Paul B. Rothman M.D., Johns Hopkins Medicine

Paul B. Rothman M.D.

An Integrated Healthcare System

Editors’ Note

Paul Rothman is the Frances Watt Baker, M.D., and Lenox D. Baker Jr., M.D., Dean of the Medical Faculty and Vice President for medicine of The Johns Hopkins University. He is the 14th Dean of the Johns Hopkins School of Medicine and the second CEO of Johns Hopkins Medicine. As Dean/CEO, Rothman oversees both the Johns Hopkins Health System and the School of Medicine. A rheumatologist and molecular immunologist, he came to Johns Hopkins in July 2012 after having served as Dean of the Carver College of Medicine at the University of Iowa and as leader of its clinical practice plan since 2008. Beginning in 2004, he served as head of internal medicine at the University of Iowa. Prior to that, he was the Vice Chairman for research and the Founding Director of the Division of Pulmonary, Allergy and Critical Care Medicine at Columbia University College of Physicians and Surgeons, where he joined the faculty in 1986. A 1980 Phi Beta Kappa graduate of the Massachusetts Institute of Technology, Rothman earned his medical degree at Yale University in 1984. He then trained at Columbia-Presbyterian Medical Center and accepted a postdoctoral fellowship at Columbia University prior to joining its medical school faculty.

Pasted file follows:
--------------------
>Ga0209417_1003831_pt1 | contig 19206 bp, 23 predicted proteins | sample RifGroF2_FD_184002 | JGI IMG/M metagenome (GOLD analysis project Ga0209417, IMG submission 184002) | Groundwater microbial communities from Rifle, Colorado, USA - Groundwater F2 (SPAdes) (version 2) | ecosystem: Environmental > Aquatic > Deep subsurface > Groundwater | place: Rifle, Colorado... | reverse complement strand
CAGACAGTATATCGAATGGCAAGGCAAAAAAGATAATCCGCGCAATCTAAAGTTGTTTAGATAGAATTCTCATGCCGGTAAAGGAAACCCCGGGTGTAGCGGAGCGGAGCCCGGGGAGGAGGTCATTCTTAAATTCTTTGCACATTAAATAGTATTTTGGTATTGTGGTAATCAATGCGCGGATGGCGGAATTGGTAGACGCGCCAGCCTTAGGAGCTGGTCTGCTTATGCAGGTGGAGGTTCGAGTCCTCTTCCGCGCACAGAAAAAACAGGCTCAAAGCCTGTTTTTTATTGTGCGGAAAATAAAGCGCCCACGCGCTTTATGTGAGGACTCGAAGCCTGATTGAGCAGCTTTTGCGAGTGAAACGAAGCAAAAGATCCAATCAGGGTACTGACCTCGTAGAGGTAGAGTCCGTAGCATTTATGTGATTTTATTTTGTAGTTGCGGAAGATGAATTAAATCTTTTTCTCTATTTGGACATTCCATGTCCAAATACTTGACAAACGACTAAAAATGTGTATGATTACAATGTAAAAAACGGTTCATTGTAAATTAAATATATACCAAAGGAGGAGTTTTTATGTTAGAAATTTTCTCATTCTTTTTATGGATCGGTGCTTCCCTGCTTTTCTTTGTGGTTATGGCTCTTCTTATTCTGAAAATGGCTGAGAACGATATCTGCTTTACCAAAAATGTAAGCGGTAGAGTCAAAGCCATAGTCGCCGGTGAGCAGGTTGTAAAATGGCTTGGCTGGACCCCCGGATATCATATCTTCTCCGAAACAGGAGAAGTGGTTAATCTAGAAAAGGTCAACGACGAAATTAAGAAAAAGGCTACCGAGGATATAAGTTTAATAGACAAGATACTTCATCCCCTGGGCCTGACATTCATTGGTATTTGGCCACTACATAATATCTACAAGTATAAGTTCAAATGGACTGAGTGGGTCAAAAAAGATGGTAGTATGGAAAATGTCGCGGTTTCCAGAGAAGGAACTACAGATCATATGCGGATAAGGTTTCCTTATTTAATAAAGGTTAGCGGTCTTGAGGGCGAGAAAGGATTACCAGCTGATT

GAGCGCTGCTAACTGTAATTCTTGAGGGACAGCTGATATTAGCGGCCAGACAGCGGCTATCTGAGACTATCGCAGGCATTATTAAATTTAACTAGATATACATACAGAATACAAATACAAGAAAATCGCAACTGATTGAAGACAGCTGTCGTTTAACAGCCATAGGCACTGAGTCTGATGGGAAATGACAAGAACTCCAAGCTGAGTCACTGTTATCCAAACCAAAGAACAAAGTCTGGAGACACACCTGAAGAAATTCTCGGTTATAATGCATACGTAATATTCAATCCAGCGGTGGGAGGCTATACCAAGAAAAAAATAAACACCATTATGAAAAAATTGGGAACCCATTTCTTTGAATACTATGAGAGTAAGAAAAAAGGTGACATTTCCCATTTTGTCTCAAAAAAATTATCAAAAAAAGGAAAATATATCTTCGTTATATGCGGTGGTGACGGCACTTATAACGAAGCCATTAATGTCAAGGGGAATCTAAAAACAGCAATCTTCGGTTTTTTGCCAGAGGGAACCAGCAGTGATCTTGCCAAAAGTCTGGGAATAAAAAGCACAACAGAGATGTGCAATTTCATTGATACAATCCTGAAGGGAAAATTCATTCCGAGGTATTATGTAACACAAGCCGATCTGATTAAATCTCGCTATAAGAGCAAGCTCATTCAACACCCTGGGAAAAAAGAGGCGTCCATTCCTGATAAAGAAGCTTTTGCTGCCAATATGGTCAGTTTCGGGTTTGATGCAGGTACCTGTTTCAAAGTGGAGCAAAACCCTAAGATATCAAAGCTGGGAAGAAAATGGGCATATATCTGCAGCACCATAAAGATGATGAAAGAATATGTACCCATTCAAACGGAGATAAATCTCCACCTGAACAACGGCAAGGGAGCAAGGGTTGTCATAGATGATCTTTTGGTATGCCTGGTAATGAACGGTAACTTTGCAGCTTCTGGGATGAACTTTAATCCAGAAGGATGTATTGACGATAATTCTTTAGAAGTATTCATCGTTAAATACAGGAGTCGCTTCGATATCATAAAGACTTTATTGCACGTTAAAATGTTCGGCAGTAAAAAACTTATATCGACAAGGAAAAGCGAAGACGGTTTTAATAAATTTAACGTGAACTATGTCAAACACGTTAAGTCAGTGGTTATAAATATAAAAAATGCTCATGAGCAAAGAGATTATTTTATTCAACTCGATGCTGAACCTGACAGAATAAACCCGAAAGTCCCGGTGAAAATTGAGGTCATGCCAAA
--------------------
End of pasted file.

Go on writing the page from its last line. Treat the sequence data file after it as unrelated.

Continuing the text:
Institution Brief